Some friends and I have been participating in a local quilt shop's BOM series for several years on the first Saturday of each month. We're in the habit of getting together for coffee after the BOM meeting. The next series starts in November but this year we all decided we have too many WIPs and UFOs and we didn't want to start another project.

So instead of starting the new LQS series, we're having our own Alternative First Saturday meet-up for coffee and conversation. Six of us met this past Saturday for the first get-together. We each declared a project that we have to show progress on at the next meeting. Some of the projects include Broken Dishes blocks, Farm Girl Vintage blocks, and log cabin blocks, and all are commitments to finishing WIPs.

My project is the red project, story here and here. My goal is to make one checkerboard block and one Dresden Plate block each month. I started in early September and here are my blocks so far:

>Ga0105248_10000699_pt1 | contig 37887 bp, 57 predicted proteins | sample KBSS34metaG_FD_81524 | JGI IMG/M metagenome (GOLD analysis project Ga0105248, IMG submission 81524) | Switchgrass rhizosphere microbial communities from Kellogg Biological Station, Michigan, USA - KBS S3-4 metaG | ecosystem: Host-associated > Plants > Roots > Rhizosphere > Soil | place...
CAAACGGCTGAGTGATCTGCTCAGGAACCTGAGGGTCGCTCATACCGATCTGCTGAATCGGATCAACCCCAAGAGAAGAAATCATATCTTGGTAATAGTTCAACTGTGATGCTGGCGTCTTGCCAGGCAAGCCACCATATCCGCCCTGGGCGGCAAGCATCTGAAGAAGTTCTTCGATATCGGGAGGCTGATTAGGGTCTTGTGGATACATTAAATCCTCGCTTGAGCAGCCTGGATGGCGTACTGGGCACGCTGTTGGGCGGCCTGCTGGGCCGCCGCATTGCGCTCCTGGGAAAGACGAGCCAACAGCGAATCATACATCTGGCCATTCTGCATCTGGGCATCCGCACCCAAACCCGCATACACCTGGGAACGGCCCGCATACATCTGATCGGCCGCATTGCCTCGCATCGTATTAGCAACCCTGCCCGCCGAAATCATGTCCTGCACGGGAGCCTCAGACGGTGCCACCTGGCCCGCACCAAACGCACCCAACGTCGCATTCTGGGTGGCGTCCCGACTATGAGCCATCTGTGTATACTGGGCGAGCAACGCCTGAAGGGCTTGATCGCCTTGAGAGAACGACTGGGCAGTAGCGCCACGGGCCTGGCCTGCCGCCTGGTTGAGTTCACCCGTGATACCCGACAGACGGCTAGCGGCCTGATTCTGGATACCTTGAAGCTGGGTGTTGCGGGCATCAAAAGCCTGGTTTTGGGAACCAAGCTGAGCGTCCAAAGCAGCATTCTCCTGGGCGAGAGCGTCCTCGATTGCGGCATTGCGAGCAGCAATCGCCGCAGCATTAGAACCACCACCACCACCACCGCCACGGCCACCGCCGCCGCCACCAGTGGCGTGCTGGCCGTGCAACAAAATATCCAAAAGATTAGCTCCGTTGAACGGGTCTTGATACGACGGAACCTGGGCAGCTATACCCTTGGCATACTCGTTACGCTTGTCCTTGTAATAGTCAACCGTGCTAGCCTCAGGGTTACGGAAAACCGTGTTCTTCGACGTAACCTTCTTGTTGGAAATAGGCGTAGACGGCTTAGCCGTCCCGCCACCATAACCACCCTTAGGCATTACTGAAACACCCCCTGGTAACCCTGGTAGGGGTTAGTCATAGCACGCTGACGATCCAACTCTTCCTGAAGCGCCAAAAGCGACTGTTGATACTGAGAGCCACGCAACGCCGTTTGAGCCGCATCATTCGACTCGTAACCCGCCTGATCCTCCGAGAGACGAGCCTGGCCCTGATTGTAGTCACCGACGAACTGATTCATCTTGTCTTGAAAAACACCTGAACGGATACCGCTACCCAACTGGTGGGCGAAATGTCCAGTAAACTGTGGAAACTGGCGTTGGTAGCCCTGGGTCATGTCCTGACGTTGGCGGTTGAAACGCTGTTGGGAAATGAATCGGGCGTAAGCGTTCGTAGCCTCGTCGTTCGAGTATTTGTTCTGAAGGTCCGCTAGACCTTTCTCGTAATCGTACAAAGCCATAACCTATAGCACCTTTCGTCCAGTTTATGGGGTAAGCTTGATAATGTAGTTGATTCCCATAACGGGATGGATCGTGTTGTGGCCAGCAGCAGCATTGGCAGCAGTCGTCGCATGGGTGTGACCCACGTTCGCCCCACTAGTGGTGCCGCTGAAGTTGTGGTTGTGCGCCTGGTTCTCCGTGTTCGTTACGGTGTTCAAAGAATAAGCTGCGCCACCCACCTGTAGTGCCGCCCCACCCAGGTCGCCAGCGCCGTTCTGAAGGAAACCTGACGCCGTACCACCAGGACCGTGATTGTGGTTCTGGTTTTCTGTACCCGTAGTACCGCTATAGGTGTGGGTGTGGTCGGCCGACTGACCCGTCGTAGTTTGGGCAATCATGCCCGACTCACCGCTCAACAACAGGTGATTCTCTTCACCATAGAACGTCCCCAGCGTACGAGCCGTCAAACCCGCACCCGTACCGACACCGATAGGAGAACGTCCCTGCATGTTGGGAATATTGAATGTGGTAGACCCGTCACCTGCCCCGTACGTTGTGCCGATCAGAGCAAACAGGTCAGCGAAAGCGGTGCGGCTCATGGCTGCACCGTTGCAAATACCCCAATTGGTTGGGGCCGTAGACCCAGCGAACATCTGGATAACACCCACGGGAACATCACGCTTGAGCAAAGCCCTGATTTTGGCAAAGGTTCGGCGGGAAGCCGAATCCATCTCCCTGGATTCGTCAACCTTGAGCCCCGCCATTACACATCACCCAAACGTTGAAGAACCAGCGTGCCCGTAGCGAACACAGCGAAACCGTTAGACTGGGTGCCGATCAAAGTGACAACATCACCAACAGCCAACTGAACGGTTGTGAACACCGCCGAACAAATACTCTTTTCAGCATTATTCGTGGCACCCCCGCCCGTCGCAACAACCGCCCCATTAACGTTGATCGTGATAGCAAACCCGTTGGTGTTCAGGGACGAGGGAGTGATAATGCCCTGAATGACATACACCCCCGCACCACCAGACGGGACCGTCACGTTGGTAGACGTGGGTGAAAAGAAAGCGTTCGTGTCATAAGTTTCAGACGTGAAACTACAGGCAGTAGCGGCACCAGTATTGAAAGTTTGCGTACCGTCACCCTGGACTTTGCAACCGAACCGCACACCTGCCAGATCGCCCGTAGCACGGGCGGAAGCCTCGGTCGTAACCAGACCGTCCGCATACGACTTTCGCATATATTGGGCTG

The Dresdens still need centers; I'll wait till I have more of them and decide whether I want blue centers or maybe an amber or bronze color. I don't want this to read as a red, white, and blue quilt. The Dresden blocks are oversized; they'll get trimmed down and snowball cornered later.
We're a talkative and eclectic group. The conversation ranged from the Andrew Wyeth museum to class reunions to warts & toenail fungus; chakras & crystals to titanium replacement knees. Oh, and there might have been some talk about our quilting projects, too.

The first Alternative First Saturday get together was very enjoyable - but wait, there's more! Another LQS was having a FQ sale, so some of us adjourned after coffee to go shop for FQs. The sale price has gone up - gasp - to $1.09, but still, how can you beat that?!